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I have been studying Introduction to Quantum Mechanics by Griffith and in a section he solves the Schrodinger equation for a harmonic oscillator potential using the power series method. First he rewrites the shroedinger equation in the form d^2ψ/dε^2 = (ε^2 - K)ψ , where ε= x√(mw/hbar) and K=2E/(ω hbar ) .

Then he says that at large ε, we can approximate the equation to be d^2ψ/dε^2 ≈ ε^2ψ . So ψ≈Ae^(-ε^2 /2 ) + Be^(ε^2 /2 ) . But at large ε, we have to remove the Be^(ε^2 /2 ) term because otherwise, the wave function wouldn't be normalizable: ψ≈Ae^(-ε^2 /2 )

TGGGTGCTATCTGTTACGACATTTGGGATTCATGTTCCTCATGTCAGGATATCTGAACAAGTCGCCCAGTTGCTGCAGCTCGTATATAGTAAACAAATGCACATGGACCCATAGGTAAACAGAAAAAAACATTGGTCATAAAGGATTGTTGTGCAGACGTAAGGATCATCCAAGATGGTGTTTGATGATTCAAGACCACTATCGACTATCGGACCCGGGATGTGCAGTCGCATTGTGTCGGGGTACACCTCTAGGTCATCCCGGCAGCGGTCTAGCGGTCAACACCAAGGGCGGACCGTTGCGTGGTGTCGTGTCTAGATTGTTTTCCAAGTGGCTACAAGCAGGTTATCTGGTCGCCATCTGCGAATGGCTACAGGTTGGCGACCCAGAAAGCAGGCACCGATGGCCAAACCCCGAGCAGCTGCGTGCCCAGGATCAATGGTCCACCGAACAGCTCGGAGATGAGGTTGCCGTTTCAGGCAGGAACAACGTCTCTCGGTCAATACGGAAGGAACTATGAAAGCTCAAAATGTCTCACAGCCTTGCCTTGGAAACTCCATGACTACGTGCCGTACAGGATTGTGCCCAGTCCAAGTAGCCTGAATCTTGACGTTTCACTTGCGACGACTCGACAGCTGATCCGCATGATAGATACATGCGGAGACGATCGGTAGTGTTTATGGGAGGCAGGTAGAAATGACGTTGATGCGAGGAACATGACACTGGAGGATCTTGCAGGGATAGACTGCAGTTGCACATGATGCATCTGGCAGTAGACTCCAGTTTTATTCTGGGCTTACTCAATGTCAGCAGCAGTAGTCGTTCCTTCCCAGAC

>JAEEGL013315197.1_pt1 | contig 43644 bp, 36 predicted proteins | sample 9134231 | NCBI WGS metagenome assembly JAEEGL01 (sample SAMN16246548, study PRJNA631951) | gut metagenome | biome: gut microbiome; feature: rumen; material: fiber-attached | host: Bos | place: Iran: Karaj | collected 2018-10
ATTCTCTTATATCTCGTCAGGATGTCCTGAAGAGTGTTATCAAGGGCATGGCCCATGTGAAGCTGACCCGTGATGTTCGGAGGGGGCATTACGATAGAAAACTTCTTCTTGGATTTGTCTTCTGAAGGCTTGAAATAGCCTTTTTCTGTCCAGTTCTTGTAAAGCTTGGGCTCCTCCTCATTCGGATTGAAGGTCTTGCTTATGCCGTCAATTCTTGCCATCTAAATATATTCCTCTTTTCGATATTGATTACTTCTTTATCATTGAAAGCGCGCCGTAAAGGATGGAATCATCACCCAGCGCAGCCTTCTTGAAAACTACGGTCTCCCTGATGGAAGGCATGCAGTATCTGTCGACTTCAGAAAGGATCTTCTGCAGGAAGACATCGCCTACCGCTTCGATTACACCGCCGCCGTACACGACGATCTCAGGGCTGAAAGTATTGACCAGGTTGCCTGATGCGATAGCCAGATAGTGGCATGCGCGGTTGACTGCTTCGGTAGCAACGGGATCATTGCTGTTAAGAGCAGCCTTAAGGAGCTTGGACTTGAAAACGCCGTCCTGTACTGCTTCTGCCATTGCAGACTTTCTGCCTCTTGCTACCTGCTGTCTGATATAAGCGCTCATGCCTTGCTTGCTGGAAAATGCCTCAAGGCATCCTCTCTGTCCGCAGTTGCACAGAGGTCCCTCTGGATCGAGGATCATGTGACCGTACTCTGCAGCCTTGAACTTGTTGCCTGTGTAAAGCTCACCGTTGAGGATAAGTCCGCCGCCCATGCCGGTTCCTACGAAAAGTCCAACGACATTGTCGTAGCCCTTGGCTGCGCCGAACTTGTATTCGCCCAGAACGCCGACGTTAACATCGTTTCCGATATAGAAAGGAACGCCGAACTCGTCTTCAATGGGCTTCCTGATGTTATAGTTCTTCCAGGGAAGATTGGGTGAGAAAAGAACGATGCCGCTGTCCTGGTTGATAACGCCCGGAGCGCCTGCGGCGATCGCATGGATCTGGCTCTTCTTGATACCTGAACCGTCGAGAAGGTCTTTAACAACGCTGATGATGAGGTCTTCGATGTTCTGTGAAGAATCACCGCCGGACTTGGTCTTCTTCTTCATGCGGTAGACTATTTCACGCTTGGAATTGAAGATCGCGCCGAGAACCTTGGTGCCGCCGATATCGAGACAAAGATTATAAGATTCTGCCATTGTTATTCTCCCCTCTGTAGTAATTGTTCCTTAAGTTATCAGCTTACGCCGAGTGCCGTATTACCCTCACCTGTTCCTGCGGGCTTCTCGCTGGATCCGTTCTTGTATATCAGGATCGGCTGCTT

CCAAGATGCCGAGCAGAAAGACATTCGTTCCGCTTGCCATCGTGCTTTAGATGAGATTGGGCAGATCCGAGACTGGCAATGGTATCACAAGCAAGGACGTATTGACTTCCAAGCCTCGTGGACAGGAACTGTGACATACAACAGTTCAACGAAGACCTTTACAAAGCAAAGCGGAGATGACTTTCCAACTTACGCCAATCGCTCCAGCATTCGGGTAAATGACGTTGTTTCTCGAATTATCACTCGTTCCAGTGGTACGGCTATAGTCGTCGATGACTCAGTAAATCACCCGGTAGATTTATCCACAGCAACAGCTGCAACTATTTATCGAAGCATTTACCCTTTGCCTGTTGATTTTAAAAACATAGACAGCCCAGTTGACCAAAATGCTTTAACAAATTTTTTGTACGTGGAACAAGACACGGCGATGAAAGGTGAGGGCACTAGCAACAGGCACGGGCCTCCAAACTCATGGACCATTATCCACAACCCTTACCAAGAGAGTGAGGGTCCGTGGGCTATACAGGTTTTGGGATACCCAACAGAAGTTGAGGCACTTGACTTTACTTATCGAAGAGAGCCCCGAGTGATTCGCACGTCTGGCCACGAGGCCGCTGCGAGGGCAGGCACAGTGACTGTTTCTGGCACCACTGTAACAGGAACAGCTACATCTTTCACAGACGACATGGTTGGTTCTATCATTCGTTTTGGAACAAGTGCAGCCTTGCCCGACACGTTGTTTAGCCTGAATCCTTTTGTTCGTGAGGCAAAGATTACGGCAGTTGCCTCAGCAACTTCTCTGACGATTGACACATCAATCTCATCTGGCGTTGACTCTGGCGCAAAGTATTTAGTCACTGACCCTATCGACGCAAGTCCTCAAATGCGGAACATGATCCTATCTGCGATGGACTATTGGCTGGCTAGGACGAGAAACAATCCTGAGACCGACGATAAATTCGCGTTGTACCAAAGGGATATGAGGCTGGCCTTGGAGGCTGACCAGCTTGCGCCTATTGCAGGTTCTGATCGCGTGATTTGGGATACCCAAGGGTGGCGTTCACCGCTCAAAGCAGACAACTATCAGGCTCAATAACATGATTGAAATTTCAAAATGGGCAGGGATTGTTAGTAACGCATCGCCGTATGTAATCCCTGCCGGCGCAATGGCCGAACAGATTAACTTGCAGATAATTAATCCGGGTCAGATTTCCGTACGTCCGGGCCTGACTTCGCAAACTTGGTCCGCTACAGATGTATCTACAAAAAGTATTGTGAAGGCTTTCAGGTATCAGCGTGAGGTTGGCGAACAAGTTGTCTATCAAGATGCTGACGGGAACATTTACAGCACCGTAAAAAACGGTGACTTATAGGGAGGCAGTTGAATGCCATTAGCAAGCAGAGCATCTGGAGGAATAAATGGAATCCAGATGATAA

and then he does something that I don't understand :

" ψ(ε) → ( ) e^(-ε^2 /2 ) at large ε

This suggests we "peel off" the exponential part,

ψ(ε) = h(ε)e^(-ε^2 /2 )

"

and then he goes on to solve the h(ε) rather than the ψ(ε) : h(ε) = ∑aj ε^j

Why did he do that? Why not from the very beginning assume that ψ(ε)= ∑aj ε^j and find a recursion formula for that ?

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# Solving the Shroedinger equation for a harmonic oscillator potential

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